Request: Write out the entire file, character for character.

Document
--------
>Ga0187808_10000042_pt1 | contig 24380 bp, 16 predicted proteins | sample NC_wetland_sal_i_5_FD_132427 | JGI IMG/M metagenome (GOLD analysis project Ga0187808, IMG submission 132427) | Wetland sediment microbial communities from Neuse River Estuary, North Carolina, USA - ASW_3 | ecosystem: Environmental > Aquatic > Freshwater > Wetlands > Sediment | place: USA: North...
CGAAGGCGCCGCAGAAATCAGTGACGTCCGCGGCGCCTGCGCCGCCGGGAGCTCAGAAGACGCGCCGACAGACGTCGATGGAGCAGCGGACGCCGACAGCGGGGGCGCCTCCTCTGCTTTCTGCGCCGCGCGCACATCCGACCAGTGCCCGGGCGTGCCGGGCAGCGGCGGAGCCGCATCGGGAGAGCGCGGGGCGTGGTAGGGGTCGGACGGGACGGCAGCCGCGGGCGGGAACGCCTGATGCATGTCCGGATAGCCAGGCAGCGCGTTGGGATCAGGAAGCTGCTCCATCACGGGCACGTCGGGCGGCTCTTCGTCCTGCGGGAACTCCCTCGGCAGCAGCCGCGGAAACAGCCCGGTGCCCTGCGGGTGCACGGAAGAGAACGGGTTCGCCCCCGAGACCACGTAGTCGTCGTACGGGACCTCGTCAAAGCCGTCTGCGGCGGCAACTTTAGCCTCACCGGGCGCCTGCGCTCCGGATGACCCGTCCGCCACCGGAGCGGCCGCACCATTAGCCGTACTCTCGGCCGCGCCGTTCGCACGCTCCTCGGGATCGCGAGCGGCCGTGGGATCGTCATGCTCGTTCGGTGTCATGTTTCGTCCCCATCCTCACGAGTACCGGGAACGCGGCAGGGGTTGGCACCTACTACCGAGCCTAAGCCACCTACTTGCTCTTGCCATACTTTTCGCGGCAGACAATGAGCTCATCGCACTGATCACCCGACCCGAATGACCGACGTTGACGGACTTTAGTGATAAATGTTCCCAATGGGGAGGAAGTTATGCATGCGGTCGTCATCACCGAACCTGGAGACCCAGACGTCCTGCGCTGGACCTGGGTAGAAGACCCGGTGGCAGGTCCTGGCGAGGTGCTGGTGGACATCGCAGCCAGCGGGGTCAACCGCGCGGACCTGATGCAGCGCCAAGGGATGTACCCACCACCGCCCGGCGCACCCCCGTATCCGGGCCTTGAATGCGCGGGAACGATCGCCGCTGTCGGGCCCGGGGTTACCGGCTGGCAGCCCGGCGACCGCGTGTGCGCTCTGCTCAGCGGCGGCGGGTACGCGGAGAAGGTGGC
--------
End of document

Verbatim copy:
>Ga0187808_10000042_pt1 | contig 24380 bp, 16 predicted proteins | sample NC_wetland_sal_i_5_FD_132427 | JGI IMG/M metagenome (GOLD analysis project Ga0187808, IMG submission 132427) | Wetland sediment microbial communities from Neuse River Estuary, North Carolina, USA - ASW_3 | ecosystem: Environmental > Aquatic > Freshwater > Wetlands > Sediment | place: USA: North...
CGAAGGCGCCGCAGAAATCAGTGACGTCCGCGGCGCCTGCGCCGCCGGGAGCTCAGAAGACGCGCCGACAGACGTCGATGGAGCAGCGGACGCCGACAGCGGGGGCGCCTCCTCTGCTTTCTGCGCCGCGCGCACATCCGACCAGTGCCCGGGCGTGCCGGGCAGCGGCGGAGCCGCATCGGGAGAGCGCGGGGCGTGGTAGGGGTCGGACGGGACGGCAGCCGCGGGCGGGAACGCCTGATGCATGTCCGGATAGCCAGGCAGCGCGTTGGGATCAGGAAGCTGCTCCATCACGGGCACGTCGGGCGGCTCTTCGTCCTGCGGGAACTCCCTCGGCAGCAGCCGCGGAAACAGCCCGGTGCCCTGCGGGTGCACGGAAGAGAACGGGTTCGCCCCCGAGACCACGTAGTCGTCGTACGGGACCTCGTCAAAGCCGTCTGCGGCGGCAACTTTAGCCTCACCGGGCGCCTGCGCTCCGGATGACCCGTCCGCCACCGGAGCGGCCGCACCATTAGCCGTACTCTCGGCCGCGCCGTTCGCACGCTCCTCGGGATCGCGAGCGGCCGTGGGATCGTCATGCTCGTTCGGTGTCATGTTTCGTCCCCATCCTCACGAGTACCGGGAACGCGGCAGGGGTTGGCACCTACTACCGAGCCTAAGCCACCTACTTGCTCTTGCCATACTTTTCGCGGCAGACAATGAGCTCATCGCACTGATCACCCGACCCGAATGACCGACGTTGACGGACTTTAGTGATAAATGTTCCCAATGGGGAGGAAGTTATGCATGCGGTCGTCATCACCGAACCTGGAGACCCAGACGTCCTGCGCTGGACCTGGGTAGAAGACCCGGTGGCAGGTCCTGGCGAGGTGCTGGTGGACATCGCAGCCAGCGGGGTCAACCGCGCGGACCTGATGCAGCGCCAAGGGATGTACCCACCACCGCCCGGCGCACCCCCGTATCCGGGCCTTGAATGCGCGGGAACGATCGCCGCTGTCGGGCCCGGGGTTACCGGCTGGCAGCCCGGCGACCGCGTGTGCGCTCTGCTCAGCGGCGGCGGGTACGCGGAGAAGGTGGC